Daily Family Worship

Psalm 108: The Warrior’s Morning Song

by | Jun 16, 2024

psalm 108

Note the different application of the words of this Psalm, as they are used in Psalms 57 and 60, and as they are employed here. In the former, they were prophetic of prosperity that was yet to come, and they were consolatory in the expectation of approaching troubles. But here, they are pledges for mercies that are already received, and they are descriptive of the glorious things which the Father has prepared for His Son and His people. The Psalm, thus interpreted, announces that Messiah’s travail is ended when the troubles of His people are brought to a close. David’s Son and David’s Lord has taken to Himself His great power and begun to reign; and as He sits upon the throne of glory, He sings this hymn (verses 1-6).

But with the glory of the Redeemer is also associated the restoration of His people to favor and happiness – His long-cast-off but not-forgotten people! The setting up of King Messiah upon the holy hill of Zion is particularly described, and all Jehovah’s promises are fulfilled in the amplest measure. Messiah is described as a Conqueror Who has won the battle; and kings and nations lie before His feet, awaiting His sentence and judgment upon them. “I will rejoice,” says He; “I will divide and portion out Shechem and the valley of Succoth. Gilead is mine, and I give it to the children of Gad and Reuben. And Manasseh also is mine. Ephraim is my strength in war – my horn of defence. Judah is my king.” Thus, in gracious words, the Victor addresses His allies and subjects. But it is in a different strain – a strain of sarcasm and contempt – with which He announces His pleasure respecting His vanquished enemies. “Moab, I will use as a vessel to wash my feet in. Over proud Edom I will cast my shoe, as an angry master to a slave attending him. Philistia, follow my chariot; shout forth my triumph.” But what is to be understood of the words in verse 10: “Who will bring me into Edom?” Edom is already spoken of as a vassal state, in the ninth verse. When all the nations become the kingdoms of Messiah, why is Edom spoken of as being amongst His final triumphs? One passage only seems to shed light upon this, and that is Isaiah 63:1; there we learn that Edom, figuratively speaking, is the last scene of His vengeance – from which He would come forth as the conquering and redeeming Messiah, “clothed with a vesture dipped” in His own blood. It is after the overthrow of this “Edom,” therefore, that Messiah shines out as “King of kings, and Lord of lords!” (Rev. 19:13-16)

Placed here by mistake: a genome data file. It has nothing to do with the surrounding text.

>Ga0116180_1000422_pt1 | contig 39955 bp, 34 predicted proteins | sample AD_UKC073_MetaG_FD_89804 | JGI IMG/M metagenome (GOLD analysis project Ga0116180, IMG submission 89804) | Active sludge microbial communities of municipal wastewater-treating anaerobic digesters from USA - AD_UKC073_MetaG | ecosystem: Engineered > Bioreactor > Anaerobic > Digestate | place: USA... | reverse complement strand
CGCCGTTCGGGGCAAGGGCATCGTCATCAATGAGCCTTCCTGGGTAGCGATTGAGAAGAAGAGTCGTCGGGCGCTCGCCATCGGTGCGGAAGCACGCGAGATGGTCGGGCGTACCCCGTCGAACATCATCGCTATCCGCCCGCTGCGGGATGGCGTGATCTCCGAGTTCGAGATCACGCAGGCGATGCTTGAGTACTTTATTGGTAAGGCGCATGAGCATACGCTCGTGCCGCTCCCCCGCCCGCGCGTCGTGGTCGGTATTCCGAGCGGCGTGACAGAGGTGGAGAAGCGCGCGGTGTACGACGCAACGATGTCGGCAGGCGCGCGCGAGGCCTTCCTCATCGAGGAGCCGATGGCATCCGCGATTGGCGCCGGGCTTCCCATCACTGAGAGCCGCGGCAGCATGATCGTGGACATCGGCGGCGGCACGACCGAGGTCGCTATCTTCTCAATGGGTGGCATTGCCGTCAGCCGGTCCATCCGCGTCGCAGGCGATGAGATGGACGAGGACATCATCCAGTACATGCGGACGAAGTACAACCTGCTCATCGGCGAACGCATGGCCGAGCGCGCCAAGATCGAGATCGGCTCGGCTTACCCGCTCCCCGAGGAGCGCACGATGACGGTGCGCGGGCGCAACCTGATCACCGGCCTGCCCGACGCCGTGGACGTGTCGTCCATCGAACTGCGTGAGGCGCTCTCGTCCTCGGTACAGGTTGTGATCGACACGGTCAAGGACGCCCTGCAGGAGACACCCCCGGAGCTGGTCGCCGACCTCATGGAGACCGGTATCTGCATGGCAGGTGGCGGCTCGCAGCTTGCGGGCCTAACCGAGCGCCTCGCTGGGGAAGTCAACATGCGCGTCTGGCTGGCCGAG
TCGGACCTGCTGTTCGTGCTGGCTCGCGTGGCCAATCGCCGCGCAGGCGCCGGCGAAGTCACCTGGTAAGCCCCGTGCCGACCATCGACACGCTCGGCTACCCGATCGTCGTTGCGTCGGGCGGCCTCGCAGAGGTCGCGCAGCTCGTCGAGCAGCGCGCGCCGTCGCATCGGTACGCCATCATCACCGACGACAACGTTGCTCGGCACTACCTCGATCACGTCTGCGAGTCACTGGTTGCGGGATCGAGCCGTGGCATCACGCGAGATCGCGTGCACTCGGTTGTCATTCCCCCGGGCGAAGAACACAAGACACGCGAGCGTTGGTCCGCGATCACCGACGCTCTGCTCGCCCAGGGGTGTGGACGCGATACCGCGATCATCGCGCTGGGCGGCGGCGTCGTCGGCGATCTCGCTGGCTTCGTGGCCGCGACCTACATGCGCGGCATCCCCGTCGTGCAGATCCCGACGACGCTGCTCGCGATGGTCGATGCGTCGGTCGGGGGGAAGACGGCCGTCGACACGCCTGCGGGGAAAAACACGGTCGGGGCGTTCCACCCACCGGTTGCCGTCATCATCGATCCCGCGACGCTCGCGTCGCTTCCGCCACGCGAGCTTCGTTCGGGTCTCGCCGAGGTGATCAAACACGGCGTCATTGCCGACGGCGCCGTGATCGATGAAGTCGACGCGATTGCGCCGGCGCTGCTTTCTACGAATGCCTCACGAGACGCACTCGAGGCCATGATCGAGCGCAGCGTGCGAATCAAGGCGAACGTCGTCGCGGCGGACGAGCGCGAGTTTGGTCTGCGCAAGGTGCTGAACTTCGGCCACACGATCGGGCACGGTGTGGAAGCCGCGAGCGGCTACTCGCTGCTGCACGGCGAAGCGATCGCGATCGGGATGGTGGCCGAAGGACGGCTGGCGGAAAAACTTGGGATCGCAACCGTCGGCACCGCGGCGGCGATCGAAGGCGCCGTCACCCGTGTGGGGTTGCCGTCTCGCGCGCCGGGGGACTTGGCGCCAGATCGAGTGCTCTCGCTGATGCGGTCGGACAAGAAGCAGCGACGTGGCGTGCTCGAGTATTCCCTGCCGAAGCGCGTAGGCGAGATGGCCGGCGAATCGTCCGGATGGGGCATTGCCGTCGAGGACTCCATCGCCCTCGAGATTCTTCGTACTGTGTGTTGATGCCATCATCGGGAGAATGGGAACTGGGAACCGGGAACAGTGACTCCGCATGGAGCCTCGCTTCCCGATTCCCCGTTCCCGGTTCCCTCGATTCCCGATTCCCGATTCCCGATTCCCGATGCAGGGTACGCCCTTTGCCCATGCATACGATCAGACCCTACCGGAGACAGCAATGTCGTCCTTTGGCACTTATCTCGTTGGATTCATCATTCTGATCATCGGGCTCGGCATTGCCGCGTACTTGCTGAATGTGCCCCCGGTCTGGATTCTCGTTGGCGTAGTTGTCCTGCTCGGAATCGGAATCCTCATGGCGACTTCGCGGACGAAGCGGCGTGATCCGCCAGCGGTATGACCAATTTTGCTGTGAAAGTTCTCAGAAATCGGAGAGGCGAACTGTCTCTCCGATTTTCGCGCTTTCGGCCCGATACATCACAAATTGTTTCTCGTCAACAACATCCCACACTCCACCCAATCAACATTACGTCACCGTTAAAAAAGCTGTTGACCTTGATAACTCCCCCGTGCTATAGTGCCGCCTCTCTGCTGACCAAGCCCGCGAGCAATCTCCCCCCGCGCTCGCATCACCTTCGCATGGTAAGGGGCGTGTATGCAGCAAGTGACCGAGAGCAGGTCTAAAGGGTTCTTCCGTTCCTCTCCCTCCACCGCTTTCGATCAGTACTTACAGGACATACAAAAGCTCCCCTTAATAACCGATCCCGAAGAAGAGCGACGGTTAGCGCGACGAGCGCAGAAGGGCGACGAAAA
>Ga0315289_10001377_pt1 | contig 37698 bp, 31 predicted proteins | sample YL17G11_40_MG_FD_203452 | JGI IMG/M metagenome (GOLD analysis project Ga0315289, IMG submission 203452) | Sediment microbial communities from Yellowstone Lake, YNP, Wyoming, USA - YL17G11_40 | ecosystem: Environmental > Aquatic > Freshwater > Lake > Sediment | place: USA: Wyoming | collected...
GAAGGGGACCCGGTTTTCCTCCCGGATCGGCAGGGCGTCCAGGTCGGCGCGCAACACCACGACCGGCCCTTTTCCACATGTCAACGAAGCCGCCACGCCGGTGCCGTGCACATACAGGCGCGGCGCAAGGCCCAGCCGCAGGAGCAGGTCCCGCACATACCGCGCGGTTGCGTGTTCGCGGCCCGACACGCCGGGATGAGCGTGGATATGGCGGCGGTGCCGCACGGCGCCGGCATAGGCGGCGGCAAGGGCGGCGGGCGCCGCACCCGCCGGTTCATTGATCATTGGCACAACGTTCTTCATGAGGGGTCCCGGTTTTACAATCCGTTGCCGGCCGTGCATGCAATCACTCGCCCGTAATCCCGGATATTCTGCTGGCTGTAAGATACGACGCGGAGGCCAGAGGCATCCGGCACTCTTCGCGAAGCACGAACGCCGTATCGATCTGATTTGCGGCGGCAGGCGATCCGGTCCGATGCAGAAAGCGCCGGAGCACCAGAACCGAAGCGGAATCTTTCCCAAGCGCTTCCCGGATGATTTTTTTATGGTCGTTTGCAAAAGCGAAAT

O Lord, we beseech You to go before us and vanquish our foes, so that all we have to do is follow after, gathering in the spoils. You are our Good Shepherd and Great King – lead and guide us, Lord Jesus, with Your rod and staff! Amen.

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